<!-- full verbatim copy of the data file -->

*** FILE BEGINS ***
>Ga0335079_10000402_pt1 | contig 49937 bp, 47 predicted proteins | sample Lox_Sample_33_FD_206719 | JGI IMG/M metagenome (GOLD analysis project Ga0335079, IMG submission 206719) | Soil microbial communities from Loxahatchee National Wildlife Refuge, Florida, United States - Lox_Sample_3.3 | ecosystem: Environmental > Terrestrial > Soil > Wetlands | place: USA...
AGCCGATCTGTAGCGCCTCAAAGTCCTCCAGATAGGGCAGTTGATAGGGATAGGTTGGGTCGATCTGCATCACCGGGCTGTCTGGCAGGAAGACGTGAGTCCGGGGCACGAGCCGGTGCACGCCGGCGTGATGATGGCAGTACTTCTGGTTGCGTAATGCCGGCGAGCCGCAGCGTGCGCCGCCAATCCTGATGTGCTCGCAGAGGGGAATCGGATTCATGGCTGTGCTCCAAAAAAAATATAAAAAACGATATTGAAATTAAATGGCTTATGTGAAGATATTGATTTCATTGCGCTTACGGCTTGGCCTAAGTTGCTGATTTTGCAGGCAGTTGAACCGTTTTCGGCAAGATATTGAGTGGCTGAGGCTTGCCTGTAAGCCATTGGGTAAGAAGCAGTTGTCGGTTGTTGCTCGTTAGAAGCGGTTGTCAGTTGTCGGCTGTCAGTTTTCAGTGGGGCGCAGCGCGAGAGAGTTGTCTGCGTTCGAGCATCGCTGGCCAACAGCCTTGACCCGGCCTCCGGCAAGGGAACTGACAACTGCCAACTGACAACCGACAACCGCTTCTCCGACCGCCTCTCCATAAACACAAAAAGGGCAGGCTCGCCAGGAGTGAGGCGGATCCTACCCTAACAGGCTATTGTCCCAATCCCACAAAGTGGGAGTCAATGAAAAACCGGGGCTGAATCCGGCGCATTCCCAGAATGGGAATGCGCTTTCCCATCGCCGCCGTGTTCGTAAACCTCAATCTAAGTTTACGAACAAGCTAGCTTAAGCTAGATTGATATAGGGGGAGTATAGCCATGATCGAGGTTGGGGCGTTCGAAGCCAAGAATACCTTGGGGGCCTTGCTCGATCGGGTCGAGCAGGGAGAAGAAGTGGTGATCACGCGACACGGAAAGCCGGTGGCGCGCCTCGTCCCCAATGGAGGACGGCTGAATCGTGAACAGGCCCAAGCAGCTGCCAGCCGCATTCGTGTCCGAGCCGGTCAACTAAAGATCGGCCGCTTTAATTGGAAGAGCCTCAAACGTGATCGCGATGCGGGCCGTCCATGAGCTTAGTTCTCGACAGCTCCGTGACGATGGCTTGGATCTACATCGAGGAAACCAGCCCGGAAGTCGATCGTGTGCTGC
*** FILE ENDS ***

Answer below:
>Ga0335079_10000402_pt1 | contig 49937 bp, 47 predicted proteins | sample Lox_Sample_33_FD_206719 | JGI IMG/M metagenome (GOLD analysis project Ga0335079, IMG submission 206719) | Soil microbial communities from Loxahatchee National Wildlife Refuge, Florida, United States - Lox_Sample_3.3 | ecosystem: Environmental > Terrestrial > Soil > Wetlands | place: USA...
AGCCGATCTGTAGCGCCTCAAAGTCCTCCAGATAGGGCAGTTGATAGGGATAGGTTGGGTCGATCTGCATCACCGGGCTGTCTGGCAGGAAGACGTGAGTCCGGGGCACGAGCCGGTGCACGCCGGCGTGATGATGGCAGTACTTCTGGTTGCGTAATGCCGGCGAGCCGCAGCGTGCGCCGCCAATCCTGATGTGCTCGCAGAGGGGAATCGGATTCATGGCTGTGCTCCAAAAAAAATATAAAAAACGATATTGAAATTAAATGGCTTATGTGAAGATATTGATTTCATTGCGCTTACGGCTTGGCCTAAGTTGCTGATTTTGCAGGCAGTTGAACCGTTTTCGGCAAGATATTGAGTGGCTGAGGCTTGCCTGTAAGCCATTGGGTAAGAAGCAGTTGTCGGTTGTTGCTCGTTAGAAGCGGTTGTCAGTTGTCGGCTGTCAGTTTTCAGTGGGGCGCAGCGCGAGAGAGTTGTCTGCGTTCGAGCATCGCTGGCCAACAGCCTTGACCCGGCCTCCGGCAAGGGAACTGACAACTGCCAACTGACAACCGACAACCGCTTCTCCGACCGCCTCTCCATAAACACAAAAAGGGCAGGCTCGCCAGGAGTGAGGCGGATCCTACCCTAACAGGCTATTGTCCCAATCCCACAAAGTGGGAGTCAATGAAAAACCGGGGCTGAATCCGGCGCATTCCCAGAATGGGAATGCGCTTTCCCATCGCCGCCGTGTTCGTAAACCTCAATCTAAGTTTACGAACAAGCTAGCTTAAGCTAGATTGATATAGGGGGAGTATAGCCATGATCGAGGTTGGGGCGTTCGAAGCCAAGAATACCTTGGGGGCCTTGCTCGATCGGGTCGAGCAGGGAGAAGAAGTGGTGATCACGCGACACGGAAAGCCGGTGGCGCGCCTCGTCCCCAATGGAGGACGGCTGAATCGTGAACAGGCCCAAGCAGCTGCCAGCCGCATTCGTGTCCGAGCCGGTCAACTAAAGATCGGCCGCTTTAATTGGAAGAGCCTCAAACGTGATCGCGATGCGGGCCGTCCATGAGCTTAGTTCTCGACAGCTCCGTGACGATGGCTTGGATCTACATCGAGGAAACCAGCCCGGAAGTCGATCGTGTGCTGC